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Re: not jaws, just inaccessible:Fw: Inaccessible Web sites

From: David Poehlman <poehlman1@comcast.net>
Date: Fri, 24 May 2002 18:01:34 -0400
To: John Foliot - bytown internet <foliot@bytowninternet.com>, Aaron Smith <aaron@gwmicro.com>, W3c-Wai-Ig <w3c-wai-ig@w3.org>
Message-id: <003101c2036e$92620b20$91e03244@DAVIDPOEHLMAN>
all quite true.

----- Original Message -----
From: "John Foliot - bytown internet" <foliot@bytowninternet.com>
To: "Aaron Smith" <aaron@gwmicro.com>; "W3c-Wai-Ig" <w3c-wai-ig@w3.org>
Sent: Friday, May 24, 2002 5:54 PM
Subject: RE: not jaws, just inaccessible:Fw: Inaccessible Web sites


Accessible to *you* perhaps, but accessible to all?  If you define
accessibility as web pages that render coherently to screen readers,
then
perhaps this page will do.  But what about non-standard user-agents?

Recently, I took a 2 hour road trip with an associate, who brought along
his
new RIM Blackberry.  While driving down a semi-remote stretch of highway
(Ottawa to Montreal) he was checking his emails and wirelessly surfing
the
web.  The HTML page contents were being dynamically re-written to WML to
output to the 'berry.  Pages that validated delivered the content
correctly... pages that did not, well... garbage in, garbage out. (Pages
that validated to XHTML were awesome!)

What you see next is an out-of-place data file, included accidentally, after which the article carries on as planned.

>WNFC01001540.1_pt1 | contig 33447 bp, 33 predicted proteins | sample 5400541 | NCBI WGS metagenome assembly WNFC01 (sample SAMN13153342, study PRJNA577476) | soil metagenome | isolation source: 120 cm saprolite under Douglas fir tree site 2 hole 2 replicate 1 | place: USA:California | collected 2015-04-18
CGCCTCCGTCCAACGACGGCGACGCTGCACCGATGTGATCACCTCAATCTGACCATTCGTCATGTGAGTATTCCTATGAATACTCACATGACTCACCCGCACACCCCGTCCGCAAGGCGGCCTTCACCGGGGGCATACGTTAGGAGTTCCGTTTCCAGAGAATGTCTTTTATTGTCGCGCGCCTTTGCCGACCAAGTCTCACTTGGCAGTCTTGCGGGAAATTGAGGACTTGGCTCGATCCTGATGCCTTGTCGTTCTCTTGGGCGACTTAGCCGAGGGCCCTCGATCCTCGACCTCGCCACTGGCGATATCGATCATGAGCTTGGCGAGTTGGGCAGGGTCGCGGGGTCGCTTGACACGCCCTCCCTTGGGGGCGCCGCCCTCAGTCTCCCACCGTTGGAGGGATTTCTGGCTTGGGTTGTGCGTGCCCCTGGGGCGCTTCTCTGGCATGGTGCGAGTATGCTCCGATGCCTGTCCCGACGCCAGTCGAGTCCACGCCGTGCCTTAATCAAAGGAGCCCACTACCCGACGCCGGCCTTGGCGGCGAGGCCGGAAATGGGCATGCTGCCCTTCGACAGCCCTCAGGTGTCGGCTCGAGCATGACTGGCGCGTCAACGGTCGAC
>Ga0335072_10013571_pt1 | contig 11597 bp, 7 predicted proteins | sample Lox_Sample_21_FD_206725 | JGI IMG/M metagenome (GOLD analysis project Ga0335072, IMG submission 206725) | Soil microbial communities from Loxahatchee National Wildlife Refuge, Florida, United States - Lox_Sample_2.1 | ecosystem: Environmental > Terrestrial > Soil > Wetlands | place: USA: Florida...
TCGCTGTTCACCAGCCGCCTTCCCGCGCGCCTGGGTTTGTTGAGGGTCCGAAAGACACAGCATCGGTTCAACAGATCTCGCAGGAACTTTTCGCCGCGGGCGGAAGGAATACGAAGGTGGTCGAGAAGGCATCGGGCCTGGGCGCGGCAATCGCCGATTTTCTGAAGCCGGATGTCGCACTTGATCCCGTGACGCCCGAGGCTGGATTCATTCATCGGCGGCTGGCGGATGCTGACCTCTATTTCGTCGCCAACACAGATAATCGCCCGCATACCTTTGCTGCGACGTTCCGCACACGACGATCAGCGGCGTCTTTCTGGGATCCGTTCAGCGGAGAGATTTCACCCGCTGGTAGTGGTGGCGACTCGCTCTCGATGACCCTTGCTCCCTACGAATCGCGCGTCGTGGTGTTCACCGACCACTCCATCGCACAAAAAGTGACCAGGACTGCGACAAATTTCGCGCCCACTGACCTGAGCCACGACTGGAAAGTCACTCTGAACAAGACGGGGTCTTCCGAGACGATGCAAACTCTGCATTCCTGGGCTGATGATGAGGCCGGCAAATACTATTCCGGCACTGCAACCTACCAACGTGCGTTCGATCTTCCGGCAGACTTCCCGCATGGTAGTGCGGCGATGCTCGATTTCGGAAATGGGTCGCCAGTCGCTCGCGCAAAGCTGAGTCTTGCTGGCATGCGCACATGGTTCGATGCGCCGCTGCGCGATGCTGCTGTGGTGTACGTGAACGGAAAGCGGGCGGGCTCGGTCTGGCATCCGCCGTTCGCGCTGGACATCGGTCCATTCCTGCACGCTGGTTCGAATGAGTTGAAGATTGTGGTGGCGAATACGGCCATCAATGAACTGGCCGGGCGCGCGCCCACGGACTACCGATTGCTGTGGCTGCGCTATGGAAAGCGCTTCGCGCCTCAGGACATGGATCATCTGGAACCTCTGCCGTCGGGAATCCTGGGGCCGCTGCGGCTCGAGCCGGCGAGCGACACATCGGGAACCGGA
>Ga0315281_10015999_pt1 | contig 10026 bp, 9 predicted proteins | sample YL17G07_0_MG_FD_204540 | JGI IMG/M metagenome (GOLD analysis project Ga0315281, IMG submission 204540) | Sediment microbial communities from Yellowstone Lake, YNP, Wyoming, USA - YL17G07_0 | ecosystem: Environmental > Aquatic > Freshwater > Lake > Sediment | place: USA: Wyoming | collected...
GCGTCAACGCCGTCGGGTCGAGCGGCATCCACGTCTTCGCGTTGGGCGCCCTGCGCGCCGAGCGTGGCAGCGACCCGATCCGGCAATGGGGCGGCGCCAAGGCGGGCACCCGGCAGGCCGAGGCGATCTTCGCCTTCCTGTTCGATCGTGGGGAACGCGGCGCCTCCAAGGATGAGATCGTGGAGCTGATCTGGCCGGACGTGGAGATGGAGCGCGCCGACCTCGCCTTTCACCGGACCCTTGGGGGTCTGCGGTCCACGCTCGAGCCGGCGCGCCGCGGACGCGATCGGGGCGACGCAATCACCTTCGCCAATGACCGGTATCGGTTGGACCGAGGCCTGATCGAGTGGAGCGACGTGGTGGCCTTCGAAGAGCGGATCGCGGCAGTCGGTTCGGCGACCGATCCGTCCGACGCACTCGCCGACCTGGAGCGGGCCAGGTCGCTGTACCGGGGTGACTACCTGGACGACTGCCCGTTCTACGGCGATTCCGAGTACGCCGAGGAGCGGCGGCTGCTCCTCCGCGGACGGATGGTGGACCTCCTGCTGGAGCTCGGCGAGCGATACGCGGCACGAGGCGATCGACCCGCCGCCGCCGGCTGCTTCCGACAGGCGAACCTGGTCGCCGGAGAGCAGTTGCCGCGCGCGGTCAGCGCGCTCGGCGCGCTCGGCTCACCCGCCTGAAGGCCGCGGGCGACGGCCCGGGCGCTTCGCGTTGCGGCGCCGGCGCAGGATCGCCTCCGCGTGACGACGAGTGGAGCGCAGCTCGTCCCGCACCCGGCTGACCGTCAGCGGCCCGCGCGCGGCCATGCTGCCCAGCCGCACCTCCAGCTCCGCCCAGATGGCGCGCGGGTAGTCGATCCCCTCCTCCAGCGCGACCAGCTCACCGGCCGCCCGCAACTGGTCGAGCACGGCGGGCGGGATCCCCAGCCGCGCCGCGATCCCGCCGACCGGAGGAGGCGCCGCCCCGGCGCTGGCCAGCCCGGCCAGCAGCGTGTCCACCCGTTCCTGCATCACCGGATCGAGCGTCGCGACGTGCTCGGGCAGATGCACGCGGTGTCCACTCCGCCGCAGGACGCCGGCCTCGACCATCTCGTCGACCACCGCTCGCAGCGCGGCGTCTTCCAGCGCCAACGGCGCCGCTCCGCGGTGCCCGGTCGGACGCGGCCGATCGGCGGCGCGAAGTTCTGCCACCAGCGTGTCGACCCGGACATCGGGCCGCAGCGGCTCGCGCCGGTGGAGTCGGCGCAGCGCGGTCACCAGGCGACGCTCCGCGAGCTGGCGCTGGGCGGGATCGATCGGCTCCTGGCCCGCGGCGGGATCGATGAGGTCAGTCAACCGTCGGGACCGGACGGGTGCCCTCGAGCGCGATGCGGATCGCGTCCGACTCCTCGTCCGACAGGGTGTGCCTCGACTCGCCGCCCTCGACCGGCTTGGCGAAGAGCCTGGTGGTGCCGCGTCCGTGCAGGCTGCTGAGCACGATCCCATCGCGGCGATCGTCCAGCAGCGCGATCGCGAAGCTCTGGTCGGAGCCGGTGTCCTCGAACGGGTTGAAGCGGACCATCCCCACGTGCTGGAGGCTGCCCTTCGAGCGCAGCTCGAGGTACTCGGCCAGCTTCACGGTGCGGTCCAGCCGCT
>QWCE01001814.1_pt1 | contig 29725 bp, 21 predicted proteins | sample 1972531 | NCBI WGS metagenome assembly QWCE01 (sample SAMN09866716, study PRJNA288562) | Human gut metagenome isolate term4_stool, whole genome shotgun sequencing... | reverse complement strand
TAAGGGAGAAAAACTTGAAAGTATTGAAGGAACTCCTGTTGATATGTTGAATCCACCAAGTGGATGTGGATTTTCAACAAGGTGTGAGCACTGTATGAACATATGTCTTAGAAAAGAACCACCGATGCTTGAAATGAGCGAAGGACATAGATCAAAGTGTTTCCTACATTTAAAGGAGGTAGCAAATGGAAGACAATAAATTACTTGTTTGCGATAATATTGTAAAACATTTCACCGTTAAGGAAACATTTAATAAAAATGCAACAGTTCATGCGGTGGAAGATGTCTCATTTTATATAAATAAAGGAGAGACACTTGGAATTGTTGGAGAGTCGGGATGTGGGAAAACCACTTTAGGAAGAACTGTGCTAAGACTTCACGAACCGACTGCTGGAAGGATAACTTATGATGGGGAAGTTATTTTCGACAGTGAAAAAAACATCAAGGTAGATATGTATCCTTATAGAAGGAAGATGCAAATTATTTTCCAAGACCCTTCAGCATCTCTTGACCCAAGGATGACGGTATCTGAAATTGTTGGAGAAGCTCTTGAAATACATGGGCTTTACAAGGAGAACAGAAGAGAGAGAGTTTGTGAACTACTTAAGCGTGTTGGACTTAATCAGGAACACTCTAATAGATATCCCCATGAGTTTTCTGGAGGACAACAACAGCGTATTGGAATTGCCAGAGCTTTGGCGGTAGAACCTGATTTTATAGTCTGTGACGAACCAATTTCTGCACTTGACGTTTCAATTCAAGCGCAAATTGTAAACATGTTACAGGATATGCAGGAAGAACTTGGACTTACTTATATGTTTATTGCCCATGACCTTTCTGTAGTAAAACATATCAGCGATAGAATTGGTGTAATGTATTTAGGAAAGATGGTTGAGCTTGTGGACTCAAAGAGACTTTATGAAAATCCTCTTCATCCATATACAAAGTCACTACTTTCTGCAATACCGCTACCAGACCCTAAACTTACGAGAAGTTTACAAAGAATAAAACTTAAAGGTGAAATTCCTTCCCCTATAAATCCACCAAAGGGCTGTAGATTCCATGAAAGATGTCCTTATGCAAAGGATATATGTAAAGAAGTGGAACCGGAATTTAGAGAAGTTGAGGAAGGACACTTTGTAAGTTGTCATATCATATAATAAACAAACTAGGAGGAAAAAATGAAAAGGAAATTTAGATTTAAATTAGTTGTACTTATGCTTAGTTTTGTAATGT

To me, accessibility is not JUST the disabled community, although they
surely benefit the most.  But accessibility means the *message* gets
through
logically and completely, regardles of how you get it.  Acura is
supposedly
shipping a new car this fall with a web browser embedded into the dash
("oh
great"), LG Digital is running TV ads with Internet Ready
refridgerators.
With these thinner clients coming along, if the content doesn't work in
them, then it's inaccessible.  Software which is written to deal with
kludges and hacks is larger, more prone to buggyness, and usually takes
longer to develop, which of course means it costs more (Internet
Explorer
aside).  In contrast, valid HTML only requires that the rendering agent
properly interpret the "rules" as specified in the DTD.  As the web
matures,
we _will_ move beyond HTML 4.01 into more XML styled development...
we're
already moving in that direction today.  With this move, stricter
interpretations and renderings will be absolutely required.

Finally, it was particualrly bothersome that it was a web site which
proported to represent International Webmasters - how ironic.

JF

>
>
> But yet the page content is still accessible. I agree with a
> previous post
> regarding the terminology needing to be switched from "inaccessible"
to
> "does not validate." After all, a page's ability to validate or lack
> thereof does not necessarily dictate its accessibility
> (fortunately/unfortunately as that may be).
>
> At 04:29 PM 5/24/2002 -0400, John Foliot - bytown internet wrote:
>
> >Well, for one, it doesn't even validate!
Received on Friday, 24 May 2002 18:02:06 GMT

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